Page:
Content sprinting – part two

The second part of digital officer Charlotte Brewer’s series on content sprinting. 

In my last blog post about the sprint way of working, introduced it as a concept and looked at how we did sprint planning. In this post, I’ll show what it’s like to do the work as part of the content team in a sprint.

Do the work 

Once the sprint planning meeting is over, we get stuck into the list of tasks.   

Each task is a specific, distinct thing that we need to do to complete the goal of the sprint. For our students’ Top Tasks sprint, these included:  

  • Draft a template invitation email 
  • Book rooms  
  • Contact an International Officer to get list of international students  
  • Email these students an invitation to a focus group 
  • Contact the Mature Student Adviser to get list of mature students  
  • Email these students an invitation to a focus group 
  • Collate a list of URLs across the website that answers students’ FAQs (spoiler: there is a lot of duplication) 

Once we finish one task, we move onto the next task. Some of these are small enough for one of us to easily complete it. Others are bigger and need us all to work on it at once. Some tasks are straightforward, while some become blocked. This is where daily stand-ups come in.   

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Content sprinting – part one

It’s not only software that benefits from being delivered in sprints. Digital officer Charlotte Brewer discusses the practicalities of “content sprinting”. 

Sprinting – an act or short spell of running at full speed. That’s the traditional definition. Since the times of the Ancient Greeks, the sprint has been seen as the pinnacle of the athletic world. And in the last decade or so, it’s also become popular in the world of work.  

Software teams have been taking up ‘Agile’ practices that quickly deliver lots of small but functional improvements. Sprinting is fundamental to this. Like the sporting version, sprinting involves a lot of effort over a short space of time.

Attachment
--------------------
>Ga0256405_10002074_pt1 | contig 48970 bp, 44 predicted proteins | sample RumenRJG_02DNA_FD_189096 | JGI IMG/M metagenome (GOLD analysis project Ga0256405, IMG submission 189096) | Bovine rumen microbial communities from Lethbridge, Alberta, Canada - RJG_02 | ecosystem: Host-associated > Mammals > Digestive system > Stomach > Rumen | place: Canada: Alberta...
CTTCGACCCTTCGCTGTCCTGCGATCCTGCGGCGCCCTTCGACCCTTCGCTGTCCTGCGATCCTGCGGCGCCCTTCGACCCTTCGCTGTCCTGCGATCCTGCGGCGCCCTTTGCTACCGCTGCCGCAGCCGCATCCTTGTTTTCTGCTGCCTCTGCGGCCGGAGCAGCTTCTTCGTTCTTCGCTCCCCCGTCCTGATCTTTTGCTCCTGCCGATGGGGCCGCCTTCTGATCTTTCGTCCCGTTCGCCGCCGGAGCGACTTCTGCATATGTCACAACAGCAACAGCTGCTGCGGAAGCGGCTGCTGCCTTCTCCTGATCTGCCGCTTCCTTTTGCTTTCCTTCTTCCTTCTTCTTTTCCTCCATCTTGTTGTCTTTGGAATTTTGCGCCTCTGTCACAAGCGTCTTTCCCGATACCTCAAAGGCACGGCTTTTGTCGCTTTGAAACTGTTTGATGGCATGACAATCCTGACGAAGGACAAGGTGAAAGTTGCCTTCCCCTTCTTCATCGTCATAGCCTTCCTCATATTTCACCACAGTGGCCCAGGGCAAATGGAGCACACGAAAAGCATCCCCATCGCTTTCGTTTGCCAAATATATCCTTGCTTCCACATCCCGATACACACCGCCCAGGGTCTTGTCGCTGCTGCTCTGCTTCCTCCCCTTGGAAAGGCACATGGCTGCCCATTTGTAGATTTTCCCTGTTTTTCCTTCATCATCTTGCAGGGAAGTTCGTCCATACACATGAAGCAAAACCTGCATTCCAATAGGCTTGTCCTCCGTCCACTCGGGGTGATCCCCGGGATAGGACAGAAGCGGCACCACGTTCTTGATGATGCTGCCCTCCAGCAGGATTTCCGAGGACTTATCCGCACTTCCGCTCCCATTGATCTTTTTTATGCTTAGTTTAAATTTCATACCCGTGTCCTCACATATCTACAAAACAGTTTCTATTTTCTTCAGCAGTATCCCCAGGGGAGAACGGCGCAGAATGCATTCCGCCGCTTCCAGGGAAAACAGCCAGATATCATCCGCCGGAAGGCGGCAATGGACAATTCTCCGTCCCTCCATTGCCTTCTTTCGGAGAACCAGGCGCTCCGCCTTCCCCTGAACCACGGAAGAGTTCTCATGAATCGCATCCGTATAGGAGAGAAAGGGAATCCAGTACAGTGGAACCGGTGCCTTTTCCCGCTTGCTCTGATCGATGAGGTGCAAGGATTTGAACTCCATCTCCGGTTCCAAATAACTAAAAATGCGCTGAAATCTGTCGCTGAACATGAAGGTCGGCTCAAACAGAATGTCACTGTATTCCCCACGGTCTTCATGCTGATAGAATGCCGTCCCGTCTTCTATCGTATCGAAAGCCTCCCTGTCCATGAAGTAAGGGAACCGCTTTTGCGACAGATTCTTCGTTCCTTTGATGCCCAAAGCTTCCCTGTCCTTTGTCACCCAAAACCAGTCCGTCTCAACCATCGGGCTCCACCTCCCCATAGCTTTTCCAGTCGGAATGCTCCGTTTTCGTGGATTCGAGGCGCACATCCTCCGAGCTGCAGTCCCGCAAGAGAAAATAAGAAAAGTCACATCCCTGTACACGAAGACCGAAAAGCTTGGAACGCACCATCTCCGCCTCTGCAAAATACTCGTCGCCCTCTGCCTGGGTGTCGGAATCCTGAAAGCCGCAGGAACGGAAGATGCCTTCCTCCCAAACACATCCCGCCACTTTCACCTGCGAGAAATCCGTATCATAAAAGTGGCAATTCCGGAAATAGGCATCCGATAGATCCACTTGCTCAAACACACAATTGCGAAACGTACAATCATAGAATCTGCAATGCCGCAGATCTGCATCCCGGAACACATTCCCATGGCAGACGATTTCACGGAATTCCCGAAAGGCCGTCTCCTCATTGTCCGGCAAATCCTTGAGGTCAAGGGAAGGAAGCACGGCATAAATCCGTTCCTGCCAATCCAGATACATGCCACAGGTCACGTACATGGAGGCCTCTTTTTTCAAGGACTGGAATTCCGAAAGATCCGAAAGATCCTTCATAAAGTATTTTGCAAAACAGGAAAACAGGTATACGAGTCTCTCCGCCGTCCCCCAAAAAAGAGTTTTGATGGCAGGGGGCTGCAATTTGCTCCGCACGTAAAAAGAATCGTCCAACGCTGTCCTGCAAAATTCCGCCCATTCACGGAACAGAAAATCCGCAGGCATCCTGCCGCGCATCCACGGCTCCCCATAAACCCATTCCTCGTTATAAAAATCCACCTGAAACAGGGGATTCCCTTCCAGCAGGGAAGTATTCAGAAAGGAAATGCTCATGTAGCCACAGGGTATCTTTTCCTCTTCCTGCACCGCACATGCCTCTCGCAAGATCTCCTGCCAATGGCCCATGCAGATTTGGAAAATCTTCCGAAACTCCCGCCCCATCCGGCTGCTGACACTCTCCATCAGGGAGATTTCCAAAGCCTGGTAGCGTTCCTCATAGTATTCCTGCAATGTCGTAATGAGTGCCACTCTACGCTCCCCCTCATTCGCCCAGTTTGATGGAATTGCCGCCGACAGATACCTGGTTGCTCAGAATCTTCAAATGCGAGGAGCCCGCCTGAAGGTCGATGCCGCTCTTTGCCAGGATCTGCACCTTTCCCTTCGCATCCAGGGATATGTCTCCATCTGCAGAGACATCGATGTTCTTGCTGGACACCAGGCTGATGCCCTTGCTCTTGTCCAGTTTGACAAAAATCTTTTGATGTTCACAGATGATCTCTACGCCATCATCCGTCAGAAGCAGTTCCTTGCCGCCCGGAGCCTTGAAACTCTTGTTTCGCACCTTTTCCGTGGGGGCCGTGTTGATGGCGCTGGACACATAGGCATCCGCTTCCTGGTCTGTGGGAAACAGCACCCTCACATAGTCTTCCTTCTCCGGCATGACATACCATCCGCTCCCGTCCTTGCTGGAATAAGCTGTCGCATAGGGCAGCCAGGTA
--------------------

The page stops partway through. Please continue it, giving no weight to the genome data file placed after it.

In the Digital Comms team, we’ve started to adopt this approach in the way we deliver new contentOur newlyformed content team hanow completed five sprints since we started this new way of working in October.  (more…)

User testing on the cheap 

User testing is the cornerstone of every successful project. And, say digital officers Charlotte Brewer and Geraint Northam, it needn’t break the bank. 

User testing tends to be thought of as a lot of work. Planning, finding volunteers, making sure they turn up, preparing and managing the session, reporting and summarising it afterwards – all take significant time and effort. 

It’s worth it. As a digital team we want to find problems, solve them, and improve the user experience. This then allows the University to meet its business objectives. 

But does it have to be so time-consuming? We’ve started to embrace ‘user testing on the cheap’ – quick, small tests done often.  (more…)

If our content’s not accessible it’s not usable

Digital officer Charlotte Brewer on why accessibility in web content should never be an afterthought.

It’s really easy to create content, but it’s also really easy to create content that’s hard to use.  

It is easy to assume if I can use it, it’s fine.  

This assumption ignores the fact that other people may not be fine with your content. It ignores people with a disability or cognitive condition who might struggle to use your content.  

This is why accessibility is so important. Put simply, accessibility is about making sure everyone can use the content you create.  

When I first started my career, I honestly didn’t think about accessibility. I am a native English speaker, with no disabilities or diagnosed learning conditions. The thought that anyone might struggle with the content I created didn’t cross my mind.   (more…)